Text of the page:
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Published December 14, 2020
A new University of Wyoming Extension publication highlights the early effects of COVID-19 on Wyoming employment.
It’s the first of a series of publications and is available for download as a PDF, HTML or ePub here.
The mining and natural resources and leisure and hospitality sectors both experienced unemployment rates above 45 percent, with mining and natural resources hitting a high of 47 percent in July and leisure and hospitality hitting 46 percent in May, according to the report.
Author Anders Van Sandt, in UW’s Department of Agricultural and Applied Economics, says his goal is to assist communities and their leaders in recognizing vulnerabilities of the labor force, and this analysis shows some industries are affected more than others.
“That leaves us with the idea that too much of any good can be bad,” says Van Sandt, an assistant professor of regional economics in the UW College of Agriculture and Natural Resources and UW Extension specialist. “Too much of a community share of labor in a particular industry may lead to bigger booms but also deeper busts.”
The report shows the overall unemployment rate decreasing from March through September. He says there is still some unpredictability regarding the unemployment rate within all sectors due to November showing a surge in COVID-19 cases in Wyoming.
“It really comes down to how businesses that adapted to operating under this new normal are going to cope with this surge in coronavirus cases,” Van Sandt says.
This publication shares data from different industries within Wyoming and the comparative unemployment rate from March to September, and discusses COVID-19’s impact on those industries. Follow-up reports will highlight consumer demand and the impacts within the agricultural industry.
The initial unemployment due to public closures is seen, but the persistent unemployment across all sectors is due to people changing behaviors from the pandemic, he says.
“The way we are going to get out of this is business owners’ own ingenuity and problem-solving skills,” Van Sandt says. “Their own creativity has been what’s driving these industries to adapt and survive.”
This ability to adapt and survive can be seen within Teton County’s leisure and hospitality industry, which makes up the majority of the county’s workforce.
“In that first wave in April, they saw their unemployment rate skyrocket in that particular industry,” Van Sandt says. “Since that’s a large portion of their total labor force, their overall unemployment rate looked pretty bad but, as leisure and hospitality was able to adapt to this new normal, they were able to get a lot of that employment back.”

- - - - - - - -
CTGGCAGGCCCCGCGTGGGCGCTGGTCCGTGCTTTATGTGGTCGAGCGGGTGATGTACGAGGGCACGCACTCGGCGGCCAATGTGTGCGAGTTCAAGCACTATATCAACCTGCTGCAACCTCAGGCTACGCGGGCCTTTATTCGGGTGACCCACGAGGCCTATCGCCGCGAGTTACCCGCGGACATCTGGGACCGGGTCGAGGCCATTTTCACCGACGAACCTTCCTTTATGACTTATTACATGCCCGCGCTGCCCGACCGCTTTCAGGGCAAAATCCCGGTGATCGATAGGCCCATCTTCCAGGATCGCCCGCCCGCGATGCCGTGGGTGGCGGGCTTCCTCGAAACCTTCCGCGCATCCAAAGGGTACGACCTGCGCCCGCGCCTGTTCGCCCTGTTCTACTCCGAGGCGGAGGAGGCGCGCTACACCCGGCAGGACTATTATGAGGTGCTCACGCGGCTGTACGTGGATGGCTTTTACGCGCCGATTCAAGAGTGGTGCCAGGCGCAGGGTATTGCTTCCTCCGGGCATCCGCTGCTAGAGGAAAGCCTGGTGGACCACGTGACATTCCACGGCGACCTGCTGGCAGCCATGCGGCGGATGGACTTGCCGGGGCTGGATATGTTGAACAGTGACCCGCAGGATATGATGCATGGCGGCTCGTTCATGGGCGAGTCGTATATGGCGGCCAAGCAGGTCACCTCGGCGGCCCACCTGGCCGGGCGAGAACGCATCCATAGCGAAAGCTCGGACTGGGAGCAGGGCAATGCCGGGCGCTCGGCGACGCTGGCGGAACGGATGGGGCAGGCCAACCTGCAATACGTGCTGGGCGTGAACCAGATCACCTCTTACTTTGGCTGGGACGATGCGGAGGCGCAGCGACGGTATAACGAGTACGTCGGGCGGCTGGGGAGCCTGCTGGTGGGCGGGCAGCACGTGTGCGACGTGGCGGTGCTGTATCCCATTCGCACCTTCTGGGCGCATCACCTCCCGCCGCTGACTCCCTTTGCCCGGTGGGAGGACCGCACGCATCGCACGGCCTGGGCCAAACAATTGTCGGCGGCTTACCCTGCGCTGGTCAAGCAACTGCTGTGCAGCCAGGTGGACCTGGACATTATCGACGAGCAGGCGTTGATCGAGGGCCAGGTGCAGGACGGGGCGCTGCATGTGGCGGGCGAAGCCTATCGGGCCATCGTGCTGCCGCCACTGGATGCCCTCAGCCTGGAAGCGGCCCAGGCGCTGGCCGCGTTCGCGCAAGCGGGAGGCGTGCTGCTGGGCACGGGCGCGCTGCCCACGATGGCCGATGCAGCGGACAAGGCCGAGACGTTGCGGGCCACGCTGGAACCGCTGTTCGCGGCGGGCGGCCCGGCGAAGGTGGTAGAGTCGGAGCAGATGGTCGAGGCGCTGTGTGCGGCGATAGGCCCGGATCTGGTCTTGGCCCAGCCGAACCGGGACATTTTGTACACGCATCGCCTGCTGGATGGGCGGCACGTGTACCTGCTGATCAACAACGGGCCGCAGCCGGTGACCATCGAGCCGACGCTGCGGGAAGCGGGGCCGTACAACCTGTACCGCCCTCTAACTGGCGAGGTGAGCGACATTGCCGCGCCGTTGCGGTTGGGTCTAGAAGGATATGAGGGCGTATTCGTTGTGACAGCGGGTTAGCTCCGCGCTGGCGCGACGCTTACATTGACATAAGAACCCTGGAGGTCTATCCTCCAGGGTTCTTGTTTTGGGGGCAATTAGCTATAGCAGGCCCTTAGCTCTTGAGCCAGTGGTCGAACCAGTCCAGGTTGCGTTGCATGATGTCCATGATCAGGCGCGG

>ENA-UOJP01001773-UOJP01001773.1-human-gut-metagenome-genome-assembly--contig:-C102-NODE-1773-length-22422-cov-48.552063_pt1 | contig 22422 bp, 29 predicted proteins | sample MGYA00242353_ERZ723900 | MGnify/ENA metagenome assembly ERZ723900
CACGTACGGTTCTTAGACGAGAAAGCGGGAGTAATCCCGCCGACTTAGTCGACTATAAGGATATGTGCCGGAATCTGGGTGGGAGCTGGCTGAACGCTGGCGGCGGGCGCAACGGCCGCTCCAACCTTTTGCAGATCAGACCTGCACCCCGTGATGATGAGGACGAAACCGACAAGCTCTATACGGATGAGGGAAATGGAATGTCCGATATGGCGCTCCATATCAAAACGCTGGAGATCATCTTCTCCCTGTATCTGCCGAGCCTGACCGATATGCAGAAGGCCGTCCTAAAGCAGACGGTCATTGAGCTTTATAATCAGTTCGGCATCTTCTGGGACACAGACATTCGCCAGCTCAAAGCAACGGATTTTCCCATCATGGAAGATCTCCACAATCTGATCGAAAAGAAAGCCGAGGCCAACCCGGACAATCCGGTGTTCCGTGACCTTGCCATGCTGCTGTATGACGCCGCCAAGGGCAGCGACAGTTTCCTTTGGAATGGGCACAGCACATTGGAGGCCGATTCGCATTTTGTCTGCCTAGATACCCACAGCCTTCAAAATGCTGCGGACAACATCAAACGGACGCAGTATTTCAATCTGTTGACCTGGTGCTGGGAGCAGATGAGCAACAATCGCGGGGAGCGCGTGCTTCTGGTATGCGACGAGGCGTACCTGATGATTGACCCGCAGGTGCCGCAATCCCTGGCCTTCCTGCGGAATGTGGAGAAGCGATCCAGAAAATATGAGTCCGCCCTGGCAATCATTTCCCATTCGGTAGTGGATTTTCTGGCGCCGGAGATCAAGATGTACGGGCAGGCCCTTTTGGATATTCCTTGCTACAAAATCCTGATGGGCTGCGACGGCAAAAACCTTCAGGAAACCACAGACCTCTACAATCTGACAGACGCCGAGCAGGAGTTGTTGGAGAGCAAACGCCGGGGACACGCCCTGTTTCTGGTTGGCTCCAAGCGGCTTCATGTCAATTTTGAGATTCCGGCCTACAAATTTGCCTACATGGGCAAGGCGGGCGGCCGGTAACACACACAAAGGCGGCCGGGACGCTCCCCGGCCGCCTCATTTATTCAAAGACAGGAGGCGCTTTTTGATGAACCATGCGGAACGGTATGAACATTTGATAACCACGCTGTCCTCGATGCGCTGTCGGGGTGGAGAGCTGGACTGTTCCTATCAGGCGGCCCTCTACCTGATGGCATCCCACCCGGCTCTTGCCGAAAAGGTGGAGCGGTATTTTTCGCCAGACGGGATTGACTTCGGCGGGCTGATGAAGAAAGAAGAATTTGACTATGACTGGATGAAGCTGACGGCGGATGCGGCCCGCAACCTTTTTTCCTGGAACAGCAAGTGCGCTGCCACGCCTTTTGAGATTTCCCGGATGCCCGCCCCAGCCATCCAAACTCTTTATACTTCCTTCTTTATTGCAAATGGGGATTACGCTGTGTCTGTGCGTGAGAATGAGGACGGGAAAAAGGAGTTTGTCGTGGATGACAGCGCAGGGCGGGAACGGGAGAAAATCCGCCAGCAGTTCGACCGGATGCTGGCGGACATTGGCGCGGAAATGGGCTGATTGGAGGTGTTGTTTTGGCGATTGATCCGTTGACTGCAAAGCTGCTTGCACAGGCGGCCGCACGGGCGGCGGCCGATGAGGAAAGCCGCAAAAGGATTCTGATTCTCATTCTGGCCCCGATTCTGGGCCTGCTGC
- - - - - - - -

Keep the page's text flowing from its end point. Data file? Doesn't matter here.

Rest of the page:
Differences among counties in relation to the industries they primarily specialize in can be seen within this report. Natrona County has had the highest consistent unemployment rate in the state, according to the report.
“The energy and natural resources sector essentially got hit twice, by two different waves,” Van Sandt says.
The first wave was all of the industries being hit by COVID-19 and Wyoming’s public closures, and the second wave was due to the reduced need for energy and other raw inputs due to other industries dialing back because of supply-chain issues and lower demand, he explains.
He expects the energy and natural resources sector to pick back up.
“Industries are starting to ramp up again and are starting to adapt and figure out how to survive, and maybe once again grow in this pandemic,” Van Sandt says. “As other industries ramp up to their previous levels of production, they will require more energy, and the energy sector will follow that.”
Education and health services are lumped together because they are essential to how we conduct everyday life, and that’s why they were not as affected, he says. Initially, this industry saw decline due to school closures early on and hospitals eliminating elective procedures.
“Once August rolled around, we realized it was possible to open schools safely,” Van Sandt says. “Wyoming has been pretty successful in opening schools.”
Wyoming has, as a priority, getting the education and health services sector up and running safely in a similar way to other states across the nation, he says -- “particularly, with education. If your kids are at home, you can’t go to work.”